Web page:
Silver, lit by the ragged shards of starlight, reflecting

            In her as quietly as pain, as simply as pain …

 

So, I will copy the poem in full, after all, although I have to keep it in italics, otherwise WordPress will re-align the text. The citation is from the eponymous poem by Meredith (1828-1909) which can be found here, the opening lines of which are: ON a starr’d night Prince Lucifer uprose. / Tired of his dark dominion swung the fiend / Above the rolling ball in cloud part screen’d,  / Where sinners hugg’d their spectre of repose.

 

 

Lucifer in Starlight

 

Tired of his dark dominion … 


—George Meredith

 

It was something I’d overheard

One evening at a party; a man I liked enormously

                     Saying to a mutual friend, a woman

Wearing a vest embroidered with scarlet and violet tulips   

          That belled below each breast, “Well, I’ve always   

Preferred Athens; Greece seems to me a country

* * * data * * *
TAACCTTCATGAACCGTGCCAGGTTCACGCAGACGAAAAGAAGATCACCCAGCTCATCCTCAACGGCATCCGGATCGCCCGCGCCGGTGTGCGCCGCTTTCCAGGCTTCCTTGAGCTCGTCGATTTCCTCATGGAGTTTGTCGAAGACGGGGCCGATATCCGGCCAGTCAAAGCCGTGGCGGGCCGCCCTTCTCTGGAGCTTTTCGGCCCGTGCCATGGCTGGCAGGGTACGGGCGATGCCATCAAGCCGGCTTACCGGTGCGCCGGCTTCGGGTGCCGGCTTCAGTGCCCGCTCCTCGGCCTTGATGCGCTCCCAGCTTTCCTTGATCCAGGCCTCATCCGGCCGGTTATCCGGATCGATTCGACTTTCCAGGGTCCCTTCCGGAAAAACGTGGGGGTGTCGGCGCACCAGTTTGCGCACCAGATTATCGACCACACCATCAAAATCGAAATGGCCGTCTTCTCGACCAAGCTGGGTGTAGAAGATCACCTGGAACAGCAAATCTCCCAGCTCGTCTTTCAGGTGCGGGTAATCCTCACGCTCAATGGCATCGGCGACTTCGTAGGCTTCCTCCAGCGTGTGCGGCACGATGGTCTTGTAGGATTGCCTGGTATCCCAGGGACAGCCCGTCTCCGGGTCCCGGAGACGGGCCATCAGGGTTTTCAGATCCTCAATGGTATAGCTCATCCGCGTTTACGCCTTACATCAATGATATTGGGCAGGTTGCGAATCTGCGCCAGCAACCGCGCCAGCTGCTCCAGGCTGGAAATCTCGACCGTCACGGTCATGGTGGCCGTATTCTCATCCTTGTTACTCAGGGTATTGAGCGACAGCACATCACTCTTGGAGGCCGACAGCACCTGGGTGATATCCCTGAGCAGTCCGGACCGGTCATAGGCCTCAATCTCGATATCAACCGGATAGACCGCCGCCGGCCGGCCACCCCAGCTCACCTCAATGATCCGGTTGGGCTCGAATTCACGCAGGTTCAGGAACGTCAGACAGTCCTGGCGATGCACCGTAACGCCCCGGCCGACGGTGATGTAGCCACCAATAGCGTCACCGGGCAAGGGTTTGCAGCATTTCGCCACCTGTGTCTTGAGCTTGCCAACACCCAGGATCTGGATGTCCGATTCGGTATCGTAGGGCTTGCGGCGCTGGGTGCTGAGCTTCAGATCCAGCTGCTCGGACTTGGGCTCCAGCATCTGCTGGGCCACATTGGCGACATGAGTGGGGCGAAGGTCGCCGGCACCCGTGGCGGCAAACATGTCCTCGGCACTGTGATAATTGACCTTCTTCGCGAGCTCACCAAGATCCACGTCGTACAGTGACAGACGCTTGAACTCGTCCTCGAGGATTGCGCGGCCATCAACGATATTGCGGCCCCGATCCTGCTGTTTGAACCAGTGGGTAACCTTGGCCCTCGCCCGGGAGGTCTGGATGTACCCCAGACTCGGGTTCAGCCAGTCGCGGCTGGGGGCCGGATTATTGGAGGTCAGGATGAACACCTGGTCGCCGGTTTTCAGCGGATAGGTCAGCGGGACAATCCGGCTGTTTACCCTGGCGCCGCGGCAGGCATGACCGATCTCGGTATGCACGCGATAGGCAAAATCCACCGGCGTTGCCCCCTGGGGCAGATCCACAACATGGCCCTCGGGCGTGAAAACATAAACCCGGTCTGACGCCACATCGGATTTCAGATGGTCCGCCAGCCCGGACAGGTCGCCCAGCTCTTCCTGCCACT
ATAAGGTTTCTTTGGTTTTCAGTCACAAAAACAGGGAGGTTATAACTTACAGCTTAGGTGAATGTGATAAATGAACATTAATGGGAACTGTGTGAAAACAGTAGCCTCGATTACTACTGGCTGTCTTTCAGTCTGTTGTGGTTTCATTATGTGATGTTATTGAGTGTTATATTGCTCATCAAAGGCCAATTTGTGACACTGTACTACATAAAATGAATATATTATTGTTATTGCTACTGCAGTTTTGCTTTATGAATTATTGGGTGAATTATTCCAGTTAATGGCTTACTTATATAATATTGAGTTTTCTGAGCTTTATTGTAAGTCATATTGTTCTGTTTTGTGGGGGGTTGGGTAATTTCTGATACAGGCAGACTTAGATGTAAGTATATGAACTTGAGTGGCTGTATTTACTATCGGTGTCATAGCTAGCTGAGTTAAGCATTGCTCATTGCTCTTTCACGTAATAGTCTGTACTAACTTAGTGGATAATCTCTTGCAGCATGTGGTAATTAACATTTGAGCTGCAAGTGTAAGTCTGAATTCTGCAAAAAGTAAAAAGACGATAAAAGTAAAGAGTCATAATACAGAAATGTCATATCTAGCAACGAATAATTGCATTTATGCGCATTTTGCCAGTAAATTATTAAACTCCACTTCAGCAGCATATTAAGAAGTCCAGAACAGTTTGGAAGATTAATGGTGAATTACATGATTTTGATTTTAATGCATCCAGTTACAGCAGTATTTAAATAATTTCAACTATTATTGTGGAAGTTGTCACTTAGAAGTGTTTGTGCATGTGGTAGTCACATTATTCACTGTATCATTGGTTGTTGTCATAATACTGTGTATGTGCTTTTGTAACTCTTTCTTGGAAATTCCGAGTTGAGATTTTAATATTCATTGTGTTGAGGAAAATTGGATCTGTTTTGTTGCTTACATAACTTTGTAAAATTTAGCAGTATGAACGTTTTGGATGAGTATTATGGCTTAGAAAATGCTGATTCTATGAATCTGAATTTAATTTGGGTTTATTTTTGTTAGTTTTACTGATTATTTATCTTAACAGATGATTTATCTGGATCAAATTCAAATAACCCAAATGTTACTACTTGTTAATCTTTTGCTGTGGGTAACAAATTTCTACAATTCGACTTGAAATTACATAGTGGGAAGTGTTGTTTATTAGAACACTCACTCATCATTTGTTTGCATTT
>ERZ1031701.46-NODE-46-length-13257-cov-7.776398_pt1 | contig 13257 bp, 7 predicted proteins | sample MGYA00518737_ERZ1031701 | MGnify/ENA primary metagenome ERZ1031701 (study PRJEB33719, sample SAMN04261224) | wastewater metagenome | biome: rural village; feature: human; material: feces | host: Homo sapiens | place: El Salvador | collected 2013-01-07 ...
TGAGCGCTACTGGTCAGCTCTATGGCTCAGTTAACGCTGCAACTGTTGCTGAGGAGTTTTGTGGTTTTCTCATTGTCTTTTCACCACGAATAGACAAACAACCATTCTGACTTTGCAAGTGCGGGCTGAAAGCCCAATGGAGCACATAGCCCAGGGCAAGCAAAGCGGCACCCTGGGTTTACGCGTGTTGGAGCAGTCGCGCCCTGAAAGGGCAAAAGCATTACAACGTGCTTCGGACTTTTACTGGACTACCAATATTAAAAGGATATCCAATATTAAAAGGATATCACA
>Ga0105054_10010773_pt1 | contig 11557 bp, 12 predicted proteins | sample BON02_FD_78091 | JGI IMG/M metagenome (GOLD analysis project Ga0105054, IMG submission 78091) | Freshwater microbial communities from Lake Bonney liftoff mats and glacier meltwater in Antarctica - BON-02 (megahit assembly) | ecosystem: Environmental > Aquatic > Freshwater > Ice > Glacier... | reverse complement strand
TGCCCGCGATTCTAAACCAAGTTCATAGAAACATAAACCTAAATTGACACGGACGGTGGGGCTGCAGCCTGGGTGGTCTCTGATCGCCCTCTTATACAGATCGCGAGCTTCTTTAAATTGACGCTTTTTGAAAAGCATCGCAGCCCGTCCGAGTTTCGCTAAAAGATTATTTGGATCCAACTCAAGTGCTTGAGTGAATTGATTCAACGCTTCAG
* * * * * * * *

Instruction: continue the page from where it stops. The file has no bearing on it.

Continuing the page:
Of the day—Rome, I’m afraid, strikes me   

As being a city of the night … ”

          Of course, I knew instantly just what he meant—   

                     Not simply because I love

Standing on the terrace of my apartment on a clear evening   

          As the constellations pulse low in the Roman sky,   

The whole mind of night that I know so well

                     Shimmering in its elaborate webs of infinite,

Almost divine irony. No, and it wasn’t only that Rome

          Was my city of the night, that it was here I’d chosen   

                     To live when I grew tired of my ancient life

As the Underground Man. And it wasn’t that Rome’s darkness   

                     Was of the kind that consoles so many

          Vacancies of the soul; my Rome, with its endless history   

Of falls … No, it was that this dark was the deep, sensual dark

                     Of the dreamer; this dark was like the violet fur   

Spread to reveal the illuminated nipples of

                     The She-Wolf—all the sequins above in sequence,   

The white buds lost in those fields of ever-deepening gentians,

          A dark like the polished back of a mirror,